Where to find “diverse” children’s books

Lists, Reviews and Your Recommendations

Here’s the thing about “diverse” children’s books: some of them… not so great. You know, the books about Native Americans that lump them together, idealize them, put everybody in teepees, get the history wrong, and more. Books about Asian Americans in which everyone’s an alike-looking, broken-English-speaking foreigner. And the huge disproportion of books about black and Latino families in which everyone’s poor and life’s a never-ending struggle! Many are good, quite good. But the near single-storying of black and brown people also feeds harmful stereotypes and denies the diversity of our experiences and the fullness of our humanity.

And then there’s this: many parents confirm and kids report that too many “multicultural” offerings are straight-up boring.

All to say: yep, We Need Diverse Books AND we might need help distinguishing the wheat from the chaff in what we already have. Let’s do this!

  1. Please use this link to suggest books or book lists and to submit your own race-conscious reviews to EmbraceRace. Review a book with your children or students or on your own. Use Teaching for Change’s anti-bias guide or other framework to help your analysis. You can also submit books to suggest the EmbraceRace community review.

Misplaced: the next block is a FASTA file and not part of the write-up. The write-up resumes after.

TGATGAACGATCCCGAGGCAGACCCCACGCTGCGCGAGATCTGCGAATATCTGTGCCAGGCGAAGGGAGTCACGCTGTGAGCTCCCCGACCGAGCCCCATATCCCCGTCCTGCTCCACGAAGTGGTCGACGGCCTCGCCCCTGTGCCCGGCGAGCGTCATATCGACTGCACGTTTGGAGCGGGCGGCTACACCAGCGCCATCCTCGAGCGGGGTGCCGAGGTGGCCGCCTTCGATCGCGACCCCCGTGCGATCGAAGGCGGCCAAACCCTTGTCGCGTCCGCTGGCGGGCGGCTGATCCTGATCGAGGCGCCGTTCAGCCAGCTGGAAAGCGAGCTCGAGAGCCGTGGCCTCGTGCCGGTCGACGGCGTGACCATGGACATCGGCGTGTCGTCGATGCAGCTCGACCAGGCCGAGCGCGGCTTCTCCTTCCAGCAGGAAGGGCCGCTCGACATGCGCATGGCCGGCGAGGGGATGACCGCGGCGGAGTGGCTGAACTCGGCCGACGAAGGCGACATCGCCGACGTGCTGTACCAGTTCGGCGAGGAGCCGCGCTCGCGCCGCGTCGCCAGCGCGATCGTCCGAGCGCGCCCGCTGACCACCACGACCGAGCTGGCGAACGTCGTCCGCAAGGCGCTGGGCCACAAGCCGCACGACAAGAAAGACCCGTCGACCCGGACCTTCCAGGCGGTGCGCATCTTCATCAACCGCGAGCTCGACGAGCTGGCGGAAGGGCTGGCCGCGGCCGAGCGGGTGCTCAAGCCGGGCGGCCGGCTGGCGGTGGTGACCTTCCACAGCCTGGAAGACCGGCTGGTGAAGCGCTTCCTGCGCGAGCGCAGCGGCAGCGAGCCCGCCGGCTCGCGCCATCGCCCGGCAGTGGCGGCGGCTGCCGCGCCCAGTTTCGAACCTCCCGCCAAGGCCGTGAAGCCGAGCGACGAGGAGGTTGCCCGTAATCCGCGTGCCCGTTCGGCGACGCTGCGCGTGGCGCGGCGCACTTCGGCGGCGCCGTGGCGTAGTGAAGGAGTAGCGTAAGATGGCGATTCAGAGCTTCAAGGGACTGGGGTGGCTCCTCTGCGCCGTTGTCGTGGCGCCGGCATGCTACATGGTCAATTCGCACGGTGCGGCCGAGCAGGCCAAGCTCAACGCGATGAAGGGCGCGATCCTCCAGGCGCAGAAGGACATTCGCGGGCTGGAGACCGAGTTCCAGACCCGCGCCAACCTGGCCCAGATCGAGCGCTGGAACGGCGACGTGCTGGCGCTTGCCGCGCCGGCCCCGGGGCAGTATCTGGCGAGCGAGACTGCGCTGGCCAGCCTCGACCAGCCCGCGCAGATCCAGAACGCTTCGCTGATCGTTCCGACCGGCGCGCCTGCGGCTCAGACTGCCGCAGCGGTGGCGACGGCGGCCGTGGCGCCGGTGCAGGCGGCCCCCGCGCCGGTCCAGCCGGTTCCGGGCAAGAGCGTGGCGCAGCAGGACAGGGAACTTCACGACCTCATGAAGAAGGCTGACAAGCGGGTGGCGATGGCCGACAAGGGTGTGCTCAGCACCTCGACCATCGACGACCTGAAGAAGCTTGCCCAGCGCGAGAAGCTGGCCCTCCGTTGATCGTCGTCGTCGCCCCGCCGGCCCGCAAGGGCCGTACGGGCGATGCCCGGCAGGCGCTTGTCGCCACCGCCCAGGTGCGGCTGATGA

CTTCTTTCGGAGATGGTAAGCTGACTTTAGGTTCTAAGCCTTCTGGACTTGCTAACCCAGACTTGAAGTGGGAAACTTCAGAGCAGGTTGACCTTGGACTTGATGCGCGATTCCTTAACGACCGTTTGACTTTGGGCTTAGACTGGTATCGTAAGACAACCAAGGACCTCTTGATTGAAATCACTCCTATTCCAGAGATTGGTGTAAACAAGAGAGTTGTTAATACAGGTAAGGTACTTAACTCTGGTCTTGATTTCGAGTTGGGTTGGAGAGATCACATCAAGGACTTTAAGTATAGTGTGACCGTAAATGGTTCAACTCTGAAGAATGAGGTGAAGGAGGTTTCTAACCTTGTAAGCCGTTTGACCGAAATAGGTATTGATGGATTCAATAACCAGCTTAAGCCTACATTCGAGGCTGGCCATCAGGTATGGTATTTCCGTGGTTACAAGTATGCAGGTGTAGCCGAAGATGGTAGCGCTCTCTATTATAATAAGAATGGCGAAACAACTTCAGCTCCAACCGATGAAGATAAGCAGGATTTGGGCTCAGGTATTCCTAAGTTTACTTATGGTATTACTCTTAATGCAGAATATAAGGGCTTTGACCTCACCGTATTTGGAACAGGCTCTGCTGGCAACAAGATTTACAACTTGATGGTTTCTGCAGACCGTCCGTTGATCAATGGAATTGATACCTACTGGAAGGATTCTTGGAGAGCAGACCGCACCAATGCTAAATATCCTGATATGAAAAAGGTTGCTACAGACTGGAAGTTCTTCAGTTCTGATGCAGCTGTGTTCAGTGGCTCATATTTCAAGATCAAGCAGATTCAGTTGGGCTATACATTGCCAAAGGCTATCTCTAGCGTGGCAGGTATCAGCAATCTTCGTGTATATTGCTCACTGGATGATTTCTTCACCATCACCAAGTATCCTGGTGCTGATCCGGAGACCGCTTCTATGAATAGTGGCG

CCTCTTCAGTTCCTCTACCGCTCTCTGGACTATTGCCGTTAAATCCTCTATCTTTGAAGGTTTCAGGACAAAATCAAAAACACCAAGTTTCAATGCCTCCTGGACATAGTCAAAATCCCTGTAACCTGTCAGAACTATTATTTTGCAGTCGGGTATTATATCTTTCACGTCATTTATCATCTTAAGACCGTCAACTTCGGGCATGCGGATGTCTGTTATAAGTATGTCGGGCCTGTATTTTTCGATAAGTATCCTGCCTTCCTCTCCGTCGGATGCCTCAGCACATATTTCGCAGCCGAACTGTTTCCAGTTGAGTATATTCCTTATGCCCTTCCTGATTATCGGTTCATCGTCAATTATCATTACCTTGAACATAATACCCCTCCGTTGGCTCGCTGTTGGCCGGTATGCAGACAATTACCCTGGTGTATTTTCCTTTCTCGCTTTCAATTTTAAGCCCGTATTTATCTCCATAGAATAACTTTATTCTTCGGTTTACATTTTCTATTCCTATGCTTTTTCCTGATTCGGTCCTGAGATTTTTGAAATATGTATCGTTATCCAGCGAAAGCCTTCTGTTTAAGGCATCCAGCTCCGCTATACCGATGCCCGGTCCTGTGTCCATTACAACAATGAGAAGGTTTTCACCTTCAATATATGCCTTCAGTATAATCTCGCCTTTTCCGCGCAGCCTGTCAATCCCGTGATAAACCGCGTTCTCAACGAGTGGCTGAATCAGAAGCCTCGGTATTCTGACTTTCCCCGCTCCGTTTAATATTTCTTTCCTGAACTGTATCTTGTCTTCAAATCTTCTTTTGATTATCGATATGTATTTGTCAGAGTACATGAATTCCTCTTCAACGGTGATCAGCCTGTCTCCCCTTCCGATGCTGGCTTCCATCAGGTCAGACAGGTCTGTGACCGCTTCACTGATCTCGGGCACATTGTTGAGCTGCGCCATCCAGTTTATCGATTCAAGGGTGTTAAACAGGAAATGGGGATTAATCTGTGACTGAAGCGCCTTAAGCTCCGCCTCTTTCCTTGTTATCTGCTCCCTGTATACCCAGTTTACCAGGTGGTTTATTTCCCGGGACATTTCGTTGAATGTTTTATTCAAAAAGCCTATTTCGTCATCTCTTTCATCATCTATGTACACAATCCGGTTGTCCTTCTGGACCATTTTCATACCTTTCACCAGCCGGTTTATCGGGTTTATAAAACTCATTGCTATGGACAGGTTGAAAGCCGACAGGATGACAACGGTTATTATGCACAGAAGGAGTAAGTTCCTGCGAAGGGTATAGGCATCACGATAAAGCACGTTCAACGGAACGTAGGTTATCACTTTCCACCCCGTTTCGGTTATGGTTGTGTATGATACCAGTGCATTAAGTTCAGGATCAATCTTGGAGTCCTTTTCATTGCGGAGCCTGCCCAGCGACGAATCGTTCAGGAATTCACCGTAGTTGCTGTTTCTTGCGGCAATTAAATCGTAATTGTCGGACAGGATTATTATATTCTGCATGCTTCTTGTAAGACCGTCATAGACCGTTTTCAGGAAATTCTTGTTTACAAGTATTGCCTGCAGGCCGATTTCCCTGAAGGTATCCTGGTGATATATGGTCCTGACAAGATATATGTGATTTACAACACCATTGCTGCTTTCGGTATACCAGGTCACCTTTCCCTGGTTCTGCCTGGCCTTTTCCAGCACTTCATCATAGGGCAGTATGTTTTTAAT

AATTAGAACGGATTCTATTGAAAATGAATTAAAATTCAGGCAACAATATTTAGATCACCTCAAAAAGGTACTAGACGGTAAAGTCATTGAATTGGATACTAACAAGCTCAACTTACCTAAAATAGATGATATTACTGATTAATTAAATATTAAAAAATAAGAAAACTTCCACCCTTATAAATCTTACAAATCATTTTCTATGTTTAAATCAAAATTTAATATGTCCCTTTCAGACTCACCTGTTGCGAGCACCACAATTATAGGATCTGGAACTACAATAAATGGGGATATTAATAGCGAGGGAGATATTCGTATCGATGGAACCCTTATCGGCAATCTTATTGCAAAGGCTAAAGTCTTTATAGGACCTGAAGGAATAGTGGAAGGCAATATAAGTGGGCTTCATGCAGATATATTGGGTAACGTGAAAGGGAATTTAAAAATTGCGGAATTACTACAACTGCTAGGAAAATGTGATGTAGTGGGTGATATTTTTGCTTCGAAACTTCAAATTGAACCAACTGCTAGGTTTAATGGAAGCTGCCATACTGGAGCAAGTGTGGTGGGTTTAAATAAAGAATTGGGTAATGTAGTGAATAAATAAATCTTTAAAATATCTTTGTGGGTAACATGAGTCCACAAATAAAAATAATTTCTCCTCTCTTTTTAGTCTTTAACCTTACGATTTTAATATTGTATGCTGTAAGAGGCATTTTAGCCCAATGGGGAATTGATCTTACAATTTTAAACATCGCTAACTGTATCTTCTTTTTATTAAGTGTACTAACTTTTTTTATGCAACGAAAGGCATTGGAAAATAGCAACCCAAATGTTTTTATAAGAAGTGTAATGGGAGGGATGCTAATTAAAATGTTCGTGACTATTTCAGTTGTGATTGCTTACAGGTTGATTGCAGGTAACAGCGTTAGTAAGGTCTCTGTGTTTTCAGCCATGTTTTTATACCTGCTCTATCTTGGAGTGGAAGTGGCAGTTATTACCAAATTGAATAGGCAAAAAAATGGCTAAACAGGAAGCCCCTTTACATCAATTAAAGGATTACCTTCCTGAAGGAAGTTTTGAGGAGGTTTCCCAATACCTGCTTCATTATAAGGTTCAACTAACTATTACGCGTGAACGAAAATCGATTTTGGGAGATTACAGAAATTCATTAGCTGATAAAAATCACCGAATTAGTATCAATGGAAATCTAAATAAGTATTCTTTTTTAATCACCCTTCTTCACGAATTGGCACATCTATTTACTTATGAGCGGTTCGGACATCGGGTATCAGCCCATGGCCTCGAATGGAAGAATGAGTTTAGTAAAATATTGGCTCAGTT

2. Below, find suggestions for racially and otherwise diverse children’s books to read or review among the following evolving list of resources, including the first of many EmbraceRace reviews.

Diverse Children’s Books Lists

  • We Need Diverse Books: A portal to children’s books sites featuring various categories of diversity such as race, ethnicity, gender, sexual orientation, ability, religion and and culture.

EmbraceRace Children’s Book Reviews/Articles

A super short list that will grow — with your submissions!

A Black princess who saves herself and exposes princess culture? Kids and adults say “Yes!” Princeless comic book compilation series, Writer Jeremy Whitley, Illustrators Various. Recommended for ages 8 to 12

Reading Mike Jung’s Unidentified Suburban Object with My Kids, Part I. In which we talk about confronting “weird questions” (or racial microagressions) with a little help from … an alien. And Part II. In which an alien inspires reflections on transracial adoption. Unidentified Flying Object by Mike Jung. Recommended for ages 8 to 12

How to think about diversity in kids books

Looking to create an anti-bias library or evaluate/review books yourself? These articles and frameworks about evaluating representation in children’s literature can help you think about bias in children’s books and other media.


Submit your recommendation and/or review.

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Thank you to Nora May for all the thinking she contributed to this list!